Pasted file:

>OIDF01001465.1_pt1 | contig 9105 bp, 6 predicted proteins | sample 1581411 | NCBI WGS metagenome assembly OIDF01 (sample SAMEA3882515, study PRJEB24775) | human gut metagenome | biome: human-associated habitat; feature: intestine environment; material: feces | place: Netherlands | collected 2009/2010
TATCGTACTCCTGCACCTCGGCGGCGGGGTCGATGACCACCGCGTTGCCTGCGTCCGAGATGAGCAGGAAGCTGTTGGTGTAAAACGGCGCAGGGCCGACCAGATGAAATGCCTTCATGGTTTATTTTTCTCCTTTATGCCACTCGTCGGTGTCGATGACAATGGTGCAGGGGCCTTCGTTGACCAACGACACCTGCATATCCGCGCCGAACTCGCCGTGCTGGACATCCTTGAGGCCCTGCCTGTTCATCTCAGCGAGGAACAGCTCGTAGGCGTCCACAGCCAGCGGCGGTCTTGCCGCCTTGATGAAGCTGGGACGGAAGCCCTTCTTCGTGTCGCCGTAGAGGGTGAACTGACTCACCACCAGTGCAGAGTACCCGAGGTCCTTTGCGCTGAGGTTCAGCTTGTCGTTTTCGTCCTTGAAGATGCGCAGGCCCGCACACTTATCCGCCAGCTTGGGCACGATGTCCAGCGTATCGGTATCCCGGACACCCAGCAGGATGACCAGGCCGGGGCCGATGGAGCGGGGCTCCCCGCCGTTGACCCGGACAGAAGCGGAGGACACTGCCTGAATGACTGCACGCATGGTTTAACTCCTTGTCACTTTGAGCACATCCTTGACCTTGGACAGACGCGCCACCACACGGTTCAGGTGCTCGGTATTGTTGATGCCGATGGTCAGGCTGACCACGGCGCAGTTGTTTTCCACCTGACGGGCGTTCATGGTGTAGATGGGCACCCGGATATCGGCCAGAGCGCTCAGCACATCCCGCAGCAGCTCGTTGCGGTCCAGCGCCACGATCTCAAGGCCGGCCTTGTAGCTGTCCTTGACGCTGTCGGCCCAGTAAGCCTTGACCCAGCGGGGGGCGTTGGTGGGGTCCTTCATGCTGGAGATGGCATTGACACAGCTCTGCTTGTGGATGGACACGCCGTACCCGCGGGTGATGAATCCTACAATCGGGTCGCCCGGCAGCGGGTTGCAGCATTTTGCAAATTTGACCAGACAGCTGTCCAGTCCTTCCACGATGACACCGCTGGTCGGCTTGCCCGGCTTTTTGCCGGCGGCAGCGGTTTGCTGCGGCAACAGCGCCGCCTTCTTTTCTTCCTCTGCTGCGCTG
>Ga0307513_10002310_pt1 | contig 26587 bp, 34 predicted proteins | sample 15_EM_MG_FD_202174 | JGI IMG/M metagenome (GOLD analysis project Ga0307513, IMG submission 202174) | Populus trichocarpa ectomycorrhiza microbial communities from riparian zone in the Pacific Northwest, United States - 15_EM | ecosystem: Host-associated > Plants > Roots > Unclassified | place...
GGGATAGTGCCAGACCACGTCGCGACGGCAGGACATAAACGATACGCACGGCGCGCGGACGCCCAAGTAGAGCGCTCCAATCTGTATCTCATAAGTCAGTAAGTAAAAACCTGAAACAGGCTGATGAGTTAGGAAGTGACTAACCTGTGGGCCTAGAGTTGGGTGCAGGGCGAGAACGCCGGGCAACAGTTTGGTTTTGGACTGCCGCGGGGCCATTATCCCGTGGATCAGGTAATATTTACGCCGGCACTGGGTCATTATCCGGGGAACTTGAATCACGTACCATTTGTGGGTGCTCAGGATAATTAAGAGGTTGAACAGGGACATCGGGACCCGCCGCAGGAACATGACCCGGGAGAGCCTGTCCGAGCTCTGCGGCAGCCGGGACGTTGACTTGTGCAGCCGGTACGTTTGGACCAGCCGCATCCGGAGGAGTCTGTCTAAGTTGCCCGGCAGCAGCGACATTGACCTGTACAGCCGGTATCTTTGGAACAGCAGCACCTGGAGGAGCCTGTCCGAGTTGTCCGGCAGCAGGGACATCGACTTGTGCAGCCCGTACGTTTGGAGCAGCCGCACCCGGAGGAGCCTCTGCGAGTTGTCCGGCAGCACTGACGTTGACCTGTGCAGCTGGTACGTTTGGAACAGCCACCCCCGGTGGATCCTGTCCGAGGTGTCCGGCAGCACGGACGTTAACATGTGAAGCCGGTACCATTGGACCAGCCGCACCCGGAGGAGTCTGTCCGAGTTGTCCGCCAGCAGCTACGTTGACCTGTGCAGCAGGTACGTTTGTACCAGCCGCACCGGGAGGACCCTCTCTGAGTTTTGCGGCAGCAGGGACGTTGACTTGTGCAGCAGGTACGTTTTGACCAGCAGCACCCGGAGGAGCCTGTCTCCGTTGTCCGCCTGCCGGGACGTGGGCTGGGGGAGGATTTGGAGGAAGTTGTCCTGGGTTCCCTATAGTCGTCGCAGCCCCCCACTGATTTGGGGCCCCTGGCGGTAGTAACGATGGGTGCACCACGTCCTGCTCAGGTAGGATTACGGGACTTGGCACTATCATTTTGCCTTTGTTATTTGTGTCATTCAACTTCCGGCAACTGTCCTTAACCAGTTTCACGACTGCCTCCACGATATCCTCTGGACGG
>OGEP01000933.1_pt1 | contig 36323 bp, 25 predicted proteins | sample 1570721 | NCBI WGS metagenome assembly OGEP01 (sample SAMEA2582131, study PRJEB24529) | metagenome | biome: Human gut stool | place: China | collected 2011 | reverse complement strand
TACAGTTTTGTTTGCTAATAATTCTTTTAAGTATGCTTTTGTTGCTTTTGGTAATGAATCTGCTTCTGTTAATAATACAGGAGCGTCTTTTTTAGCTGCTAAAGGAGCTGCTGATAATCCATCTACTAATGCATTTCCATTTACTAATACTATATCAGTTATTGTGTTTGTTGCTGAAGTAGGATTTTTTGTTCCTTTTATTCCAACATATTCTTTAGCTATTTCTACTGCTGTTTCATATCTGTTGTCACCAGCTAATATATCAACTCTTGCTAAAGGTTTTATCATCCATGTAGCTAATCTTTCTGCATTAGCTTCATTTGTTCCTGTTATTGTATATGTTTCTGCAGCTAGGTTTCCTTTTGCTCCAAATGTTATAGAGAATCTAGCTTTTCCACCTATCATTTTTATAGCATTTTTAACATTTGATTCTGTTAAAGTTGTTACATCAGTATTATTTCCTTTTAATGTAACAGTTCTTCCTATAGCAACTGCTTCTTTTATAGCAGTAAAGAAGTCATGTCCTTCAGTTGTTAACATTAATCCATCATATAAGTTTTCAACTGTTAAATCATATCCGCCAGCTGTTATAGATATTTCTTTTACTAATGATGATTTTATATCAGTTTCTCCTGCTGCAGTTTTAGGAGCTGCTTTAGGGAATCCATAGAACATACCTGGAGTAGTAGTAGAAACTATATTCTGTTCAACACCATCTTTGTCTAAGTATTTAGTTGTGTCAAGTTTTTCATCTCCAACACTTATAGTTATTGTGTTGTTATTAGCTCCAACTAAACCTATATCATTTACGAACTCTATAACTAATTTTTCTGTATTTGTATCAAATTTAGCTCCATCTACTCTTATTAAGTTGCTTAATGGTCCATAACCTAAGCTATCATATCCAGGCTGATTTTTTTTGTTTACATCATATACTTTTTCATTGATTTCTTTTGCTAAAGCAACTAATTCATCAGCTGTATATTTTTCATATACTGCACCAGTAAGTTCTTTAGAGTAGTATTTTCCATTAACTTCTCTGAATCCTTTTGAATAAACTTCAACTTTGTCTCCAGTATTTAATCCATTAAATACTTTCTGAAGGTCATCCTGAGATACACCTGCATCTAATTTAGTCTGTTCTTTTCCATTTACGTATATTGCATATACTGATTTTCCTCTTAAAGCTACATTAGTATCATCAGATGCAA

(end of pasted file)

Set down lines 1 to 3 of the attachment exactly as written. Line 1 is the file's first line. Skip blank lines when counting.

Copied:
>OIDF01001465.1_pt1 | contig 9105 bp, 6 predicted proteins | sample 1581411 | NCBI WGS metagenome assembly OIDF01 (sample SAMEA3882515, study PRJEB24775) | human gut metagenome | biome: human-associated habitat; feature: intestine environment; material: feces | place: Netherlands | collected 2009/2010
TATCGTACTCCTGCACCTCGGCGGCGGGGTCGATGACCACCGCGTTGCCTGCGTCCGAGATGAGCAGGAAGCTGTTGGTGTAAAACGGCGCAGGGCCGACCAGATGAAATGCCTTCATGGTTTATTTTTCTCCTTTATGCCACTCGTCGGTGTCGATGACAATGGTGCAGGGGCCTTCGTTGACCAACGACACCTGCATATCCGCGCCGAACTCGCCGTGCTGGACATCCTTGAGGCCCTGCCTGTTCATCTCAGCGAGGAACAGCTCGTAGGCGTCCACAGCCAGCGGCGGTCTTGCCGCCTTGATGAAGCTGGGACGGAAGCCCTTCTTCGTGTCGCCGTAGAGGGTGAACTGACTCACCACCAGTGCAGAGTACCCGAGGTCCTTTGCGCTGAGGTTCAGCTTGTCGTTTTCGTCCTTGAAGATGCGCAGGCCCGCACACTTATCCGCCAGCTTGGGCACGATGTCCAGCGTATCGGTATCCCGGACACCCAGCAGGATGACCAGGCCGGGGCCGATGGAGCGGGGCTCCCCGCCGTTGACCCGGACAGAAGCGGAGGACACTGCCTGAATGACTGCACGCATGGTTTAACTCCTTGTCACTTTGAGCACATCCTTGACCTTGGACAGACGCGCCACCACACGGTTCAGGTGCTCGGTATTGTTGATGCCGATGGTCAGGCTGACCACGGCGCAGTTGTTTTCCACCTGACGGGCGTTCATGGTGTAGATGGGCACCCGGATATCGGCCAGAGCGCTCAGCACATCCCGCAGCAGCTCGTTGCGGTCCAGCGCCACGATCTCAAGGCCGGCCTTGTAGCTGTCCTTGACGCTGTCGGCCCAGTAAGCCTTGACCCAGCGGGGGGCGTTGGTGGGGTCCTTCATGCTGGAGATGGCATTGACACAGCTCTGCTTGTGGATGGACACGCCGTACCCGCGGGTGATGAATCCTACAATCGGGTCGCCCGGCAGCGGGTTGCAGCATTTTGCAAATTTGACCAGACAGCTGTCCAGTCCTTCCACGATGACACCGCTGGTCGGCTTGCCCGGCTTTTTGCCGGCGGCAGCGGTTTGCTGCGGCAACAGCGCCGCCTTCTTTTCTTCCTCTGCTGCGCTG
>Ga0307513_10002310_pt1 | contig 26587 bp, 34 predicted proteins | sample 15_EM_MG_FD_202174 | JGI IMG/M metagenome (GOLD analysis project Ga0307513, IMG submission 202174) | Populus trichocarpa ectomycorrhiza microbial communities from riparian zone in the Pacific Northwest, United States - 15_EM | ecosystem: Host-associated > Plants > Roots > Unclassified | place...